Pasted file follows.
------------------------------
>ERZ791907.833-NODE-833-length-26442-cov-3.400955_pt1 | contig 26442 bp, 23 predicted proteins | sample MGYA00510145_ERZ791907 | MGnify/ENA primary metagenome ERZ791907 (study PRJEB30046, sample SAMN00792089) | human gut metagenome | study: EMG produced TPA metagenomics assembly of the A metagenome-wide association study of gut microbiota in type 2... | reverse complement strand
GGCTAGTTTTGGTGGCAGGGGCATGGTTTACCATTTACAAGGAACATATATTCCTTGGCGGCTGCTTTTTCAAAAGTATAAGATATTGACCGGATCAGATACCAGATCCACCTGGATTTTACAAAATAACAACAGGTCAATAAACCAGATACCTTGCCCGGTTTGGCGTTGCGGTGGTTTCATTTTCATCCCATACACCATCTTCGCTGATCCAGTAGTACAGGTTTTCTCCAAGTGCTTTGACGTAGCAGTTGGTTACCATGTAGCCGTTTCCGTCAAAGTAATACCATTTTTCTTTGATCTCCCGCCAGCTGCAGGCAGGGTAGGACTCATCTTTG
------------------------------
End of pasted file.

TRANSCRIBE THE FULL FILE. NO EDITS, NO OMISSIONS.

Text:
>ERZ791907.833-NODE-833-length-26442-cov-3.400955_pt1 | contig 26442 bp, 23 predicted proteins | sample MGYA00510145_ERZ791907 | MGnify/ENA primary metagenome ERZ791907 (study PRJEB30046, sample SAMN00792089) | human gut metagenome | study: EMG produced TPA metagenomics assembly of the A metagenome-wide association study of gut microbiota in type 2... | reverse complement strand
GGCTAGTTTTGGTGGCAGGGGCATGGTTTACCATTTACAAGGAACATATATTCCTTGGCGGCTGCTTTTTCAAAAGTATAAGATATTGACCGGATCAGATACCAGATCCACCTGGATTTTACAAAATAACAACAGGTCAATAAACCAGATACCTTGCCCGGTTTGGCGTTGCGGTGGTTTCATTTTCATCCCATACACCATCTTCGCTGATCCAGTAGTACAGGTTTTCTCCAAGTGCTTTGACGTAGCAGTTGGTTACCATGTAGCCGTTTCCGTCAAAGTAATACCATTTTTCTTTGATCTCCCGCCAGCTGCAGGCAGGGTAGGACTCATCTTTG